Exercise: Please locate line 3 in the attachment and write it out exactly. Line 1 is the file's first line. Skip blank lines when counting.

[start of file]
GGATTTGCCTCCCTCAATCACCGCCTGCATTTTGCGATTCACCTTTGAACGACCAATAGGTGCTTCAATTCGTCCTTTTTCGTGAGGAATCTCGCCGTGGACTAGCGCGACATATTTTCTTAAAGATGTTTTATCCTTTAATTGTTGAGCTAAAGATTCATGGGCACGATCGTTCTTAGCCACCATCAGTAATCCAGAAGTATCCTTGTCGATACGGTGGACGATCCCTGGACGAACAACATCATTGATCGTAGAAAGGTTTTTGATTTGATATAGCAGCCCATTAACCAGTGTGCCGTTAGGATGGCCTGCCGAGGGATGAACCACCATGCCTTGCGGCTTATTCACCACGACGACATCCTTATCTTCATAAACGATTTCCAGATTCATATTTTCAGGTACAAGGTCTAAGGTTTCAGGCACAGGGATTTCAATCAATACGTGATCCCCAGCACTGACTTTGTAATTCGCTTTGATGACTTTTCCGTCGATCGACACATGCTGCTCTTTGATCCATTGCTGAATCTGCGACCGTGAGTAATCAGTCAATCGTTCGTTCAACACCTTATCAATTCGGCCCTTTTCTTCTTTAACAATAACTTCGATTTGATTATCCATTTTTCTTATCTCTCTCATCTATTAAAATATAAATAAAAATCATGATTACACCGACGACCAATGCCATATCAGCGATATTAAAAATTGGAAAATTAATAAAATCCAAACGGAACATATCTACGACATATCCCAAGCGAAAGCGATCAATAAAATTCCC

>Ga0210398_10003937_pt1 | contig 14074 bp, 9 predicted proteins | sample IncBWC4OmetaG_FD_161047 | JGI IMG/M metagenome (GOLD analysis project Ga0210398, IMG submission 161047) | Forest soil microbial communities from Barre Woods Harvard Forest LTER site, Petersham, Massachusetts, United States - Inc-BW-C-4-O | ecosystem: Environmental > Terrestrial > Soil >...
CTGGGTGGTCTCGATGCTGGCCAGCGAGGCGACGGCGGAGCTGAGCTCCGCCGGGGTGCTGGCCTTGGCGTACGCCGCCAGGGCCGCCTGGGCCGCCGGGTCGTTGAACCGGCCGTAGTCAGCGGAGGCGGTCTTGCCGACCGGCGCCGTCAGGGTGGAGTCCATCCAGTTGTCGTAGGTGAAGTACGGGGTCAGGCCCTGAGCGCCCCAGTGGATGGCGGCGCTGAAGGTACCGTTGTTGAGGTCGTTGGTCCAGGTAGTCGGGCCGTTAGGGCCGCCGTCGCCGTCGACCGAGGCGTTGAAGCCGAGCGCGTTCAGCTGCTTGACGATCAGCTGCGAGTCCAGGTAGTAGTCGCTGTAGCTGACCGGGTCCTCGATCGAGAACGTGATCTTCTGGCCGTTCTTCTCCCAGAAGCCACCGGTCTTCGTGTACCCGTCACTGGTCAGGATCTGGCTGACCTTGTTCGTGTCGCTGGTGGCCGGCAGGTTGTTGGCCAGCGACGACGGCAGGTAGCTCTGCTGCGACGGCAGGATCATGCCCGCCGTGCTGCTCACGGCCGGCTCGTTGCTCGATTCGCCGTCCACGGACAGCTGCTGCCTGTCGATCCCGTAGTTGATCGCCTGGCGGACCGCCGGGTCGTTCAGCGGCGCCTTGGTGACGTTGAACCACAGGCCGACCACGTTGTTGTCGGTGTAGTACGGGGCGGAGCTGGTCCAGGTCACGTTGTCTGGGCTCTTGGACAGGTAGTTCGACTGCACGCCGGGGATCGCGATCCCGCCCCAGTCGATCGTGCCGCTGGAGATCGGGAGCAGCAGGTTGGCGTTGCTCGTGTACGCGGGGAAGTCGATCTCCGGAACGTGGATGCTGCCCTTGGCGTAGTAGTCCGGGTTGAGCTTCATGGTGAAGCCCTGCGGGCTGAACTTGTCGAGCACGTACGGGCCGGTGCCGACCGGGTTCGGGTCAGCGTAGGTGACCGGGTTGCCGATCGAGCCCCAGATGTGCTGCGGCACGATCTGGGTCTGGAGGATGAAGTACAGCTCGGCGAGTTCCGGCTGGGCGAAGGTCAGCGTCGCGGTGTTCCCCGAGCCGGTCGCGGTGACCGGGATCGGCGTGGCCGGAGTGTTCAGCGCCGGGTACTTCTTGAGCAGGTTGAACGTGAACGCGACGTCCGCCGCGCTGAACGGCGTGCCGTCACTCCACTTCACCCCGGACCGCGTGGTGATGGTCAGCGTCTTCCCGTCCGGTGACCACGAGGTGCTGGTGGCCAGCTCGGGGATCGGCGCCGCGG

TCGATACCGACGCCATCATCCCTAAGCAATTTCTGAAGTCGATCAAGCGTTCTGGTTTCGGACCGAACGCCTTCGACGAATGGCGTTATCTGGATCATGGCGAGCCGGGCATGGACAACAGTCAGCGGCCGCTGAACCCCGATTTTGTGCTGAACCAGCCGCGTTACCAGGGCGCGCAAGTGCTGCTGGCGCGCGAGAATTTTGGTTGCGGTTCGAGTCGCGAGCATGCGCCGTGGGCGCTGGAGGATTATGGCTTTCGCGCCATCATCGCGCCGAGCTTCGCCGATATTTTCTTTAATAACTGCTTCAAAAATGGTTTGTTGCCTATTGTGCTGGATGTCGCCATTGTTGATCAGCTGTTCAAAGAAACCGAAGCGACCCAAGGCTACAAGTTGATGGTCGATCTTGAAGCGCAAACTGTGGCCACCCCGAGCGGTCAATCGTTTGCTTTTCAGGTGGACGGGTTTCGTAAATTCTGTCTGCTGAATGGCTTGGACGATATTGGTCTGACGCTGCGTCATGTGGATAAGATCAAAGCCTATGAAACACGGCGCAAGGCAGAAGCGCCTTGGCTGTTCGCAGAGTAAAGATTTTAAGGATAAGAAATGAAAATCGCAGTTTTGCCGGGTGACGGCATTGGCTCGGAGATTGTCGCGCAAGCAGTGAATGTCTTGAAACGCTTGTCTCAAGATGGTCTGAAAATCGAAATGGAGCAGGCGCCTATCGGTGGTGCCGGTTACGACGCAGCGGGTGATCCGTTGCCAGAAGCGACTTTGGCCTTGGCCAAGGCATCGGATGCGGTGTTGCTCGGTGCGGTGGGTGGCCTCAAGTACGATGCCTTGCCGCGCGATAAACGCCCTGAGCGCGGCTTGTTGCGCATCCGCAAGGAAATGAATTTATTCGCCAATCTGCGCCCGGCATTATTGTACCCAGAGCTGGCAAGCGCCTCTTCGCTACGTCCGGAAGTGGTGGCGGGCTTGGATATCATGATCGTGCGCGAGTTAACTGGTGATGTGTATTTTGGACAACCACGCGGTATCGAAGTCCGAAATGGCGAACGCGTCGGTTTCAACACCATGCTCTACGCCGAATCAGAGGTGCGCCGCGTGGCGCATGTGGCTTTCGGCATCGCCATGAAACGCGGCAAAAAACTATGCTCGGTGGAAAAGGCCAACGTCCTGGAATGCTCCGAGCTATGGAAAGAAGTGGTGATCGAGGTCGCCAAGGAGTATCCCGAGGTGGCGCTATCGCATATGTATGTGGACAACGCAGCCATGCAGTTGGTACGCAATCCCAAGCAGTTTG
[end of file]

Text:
CTGGGTGGTCTCGATGCTGGCCAGCGAGGCGACGGCGGAGCTGAGCTCCGCCGGGGTGCTGGCCTTGGCGTACGCCGCCAGGGCCGCCTGGGCCGCCGGGTCGTTGAACCGGCCGTAGTCAGCGGAGGCGGTCTTGCCGACCGGCGCCGTCAGGGTGGAGTCCATCCAGTTGTCGTAGGTGAAGTACGGGGTCAGGCCCTGAGCGCCCCAGTGGATGGCGGCGCTGAAGGTACCGTTGTTGAGGTCGTTGGTCCAGGTAGTCGGGCCGTTAGGGCCGCCGTCGCCGTCGACCGAGGCGTTGAAGCCGAGCGCGTTCAGCTGCTTGACGATCAGCTGCGAGTCCAGGTAGTAGTCGCTGTAGCTGACCGGGTCCTCGATCGAGAACGTGATCTTCTGGCCGTTCTTCTCCCAGAAGCCACCGGTCTTCGTGTACCCGTCACTGGTCAGGATCTGGCTGACCTTGTTCGTGTCGCTGGTGGCCGGCAGGTTGTTGGCCAGCGACGACGGCAGGTAGCTCTGCTGCGACGGCAGGATCATGCCCGCCGTGCTGCTCACGGCCGGCTCGTTGCTCGATTCGCCGTCCACGGACAGCTGCTGCCTGTCGATCCCGTAGTTGATCGCCTGGCGGACCGCCGGGTCGTTCAGCGGCGCCTTGGTGACGTTGAACCACAGGCCGACCACGTTGTTGTCGGTGTAGTACGGGGCGGAGCTGGTCCAGGTCACGTTGTCTGGGCTCTTGGACAGGTAGTTCGACTGCACGCCGGGGATCGCGATCCCGCCCCAGTCGATCGTGCCGCTGGAGATCGGGAGCAGCAGGTTGGCGTTGCTCGTGTACGCGGGGAAGTCGATCTCCGGAACGTGGATGCTGCCCTTGGCGTAGTAGTCCGGGTTGAGCTTCATGGTGAAGCCCTGCGGGCTGAACTTGTCGAGCACGTACGGGCCGGTGCCGACCGGGTTCGGGTCAGCGTAGGTGACCGGGTTGCCGATCGAGCCCCAGATGTGCTGCGGCACGATCTGGGTCTGGAGGATGAAGTACAGCTCGGCGAGTTCCGGCTGGGCGAAGGTCAGCGTCGCGGTGTTCCCCGAGCCGGTCGCGGTGACCGGGATCGGCGTGGCCGGAGTGTTCAGCGCCGGGTACTTCTTGAGCAGGTTGAACGTGAACGCGACGTCCGCCGCGCTGAACGGCGTGCCGTCACTCCACTTCACCCCGGACCGCGTGGTGATGGTCAGCGTCTTCCCGTCCGGTGACCACGAGGTGCTGGTGGCCAGCTCGGGGATCGGCGCCGCGG